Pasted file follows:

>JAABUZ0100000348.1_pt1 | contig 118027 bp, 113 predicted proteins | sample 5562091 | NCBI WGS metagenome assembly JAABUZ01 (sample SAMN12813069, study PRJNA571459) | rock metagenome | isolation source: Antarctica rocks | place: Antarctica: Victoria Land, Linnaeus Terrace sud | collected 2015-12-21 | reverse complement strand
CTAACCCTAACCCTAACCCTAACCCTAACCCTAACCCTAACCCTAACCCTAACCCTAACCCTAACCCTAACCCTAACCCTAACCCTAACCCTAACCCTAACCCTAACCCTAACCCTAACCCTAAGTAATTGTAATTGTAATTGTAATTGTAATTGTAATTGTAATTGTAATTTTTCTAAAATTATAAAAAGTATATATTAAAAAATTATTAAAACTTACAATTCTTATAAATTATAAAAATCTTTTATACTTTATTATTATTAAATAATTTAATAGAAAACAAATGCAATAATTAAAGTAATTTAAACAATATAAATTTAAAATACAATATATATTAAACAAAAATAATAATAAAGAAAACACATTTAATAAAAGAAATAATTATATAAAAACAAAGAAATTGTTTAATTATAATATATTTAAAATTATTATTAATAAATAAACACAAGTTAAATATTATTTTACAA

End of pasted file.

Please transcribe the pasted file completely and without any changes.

>JAABUZ0100000348.1_pt1 | contig 118027 bp, 113 predicted proteins | sample 5562091 | NCBI WGS metagenome assembly JAABUZ01 (sample SAMN12813069, study PRJNA571459) | rock metagenome | isolation source: Antarctica rocks | place: Antarctica: Victoria Land, Linnaeus Terrace sud | collected 2015-12-21 | reverse complement strand
CTAACCCTAACCCTAACCCTAACCCTAACCCTAACCCTAACCCTAACCCTAACCCTAACCCTAACCCTAACCCTAACCCTAACCCTAACCCTAACCCTAACCCTAACCCTAACCCTAACCCTAAGTAATTGTAATTGTAATTGTAATTGTAATTGTAATTGTAATTGTAATTTTTCTAAAATTATAAAAAGTATATATTAAAAAATTATTAAAACTTACAATTCTTATAAATTATAAAAATCTTTTATACTTTATTATTATTAAATAATTTAATAGAAAACAAATGCAATAATTAAAGTAATTTAAACAATATAAATTTAAAATACAATATATATTAAACAAAAATAATAATAAAGAAAACACATTTAATAAAAGAAATAATTATATAAAAACAAAGAAATTGTTTAATTATAATATATTTAAAATTATTATTAATAAATAAACACAAGTTAAATATTATTTTACAA